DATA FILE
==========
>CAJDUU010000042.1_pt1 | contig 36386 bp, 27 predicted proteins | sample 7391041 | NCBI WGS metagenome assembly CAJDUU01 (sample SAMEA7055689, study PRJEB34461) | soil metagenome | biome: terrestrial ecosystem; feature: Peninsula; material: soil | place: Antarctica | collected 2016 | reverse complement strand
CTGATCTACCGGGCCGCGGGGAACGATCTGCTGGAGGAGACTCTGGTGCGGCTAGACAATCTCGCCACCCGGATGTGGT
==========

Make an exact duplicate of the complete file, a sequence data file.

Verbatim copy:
>CAJDUU010000042.1_pt1 | contig 36386 bp, 27 predicted proteins | sample 7391041 | NCBI WGS metagenome assembly CAJDUU01 (sample SAMEA7055689, study PRJEB34461) | soil metagenome | biome: terrestrial ecosystem; feature: Peninsula; material: soil | place: Antarctica | collected 2016 | reverse complement strand
CTGATCTACCGGGCCGCGGGGAACGATCTGCTGGAGGAGACTCTGGTGCGGCTAGACAATCTCGCCACCCGGATGTGGT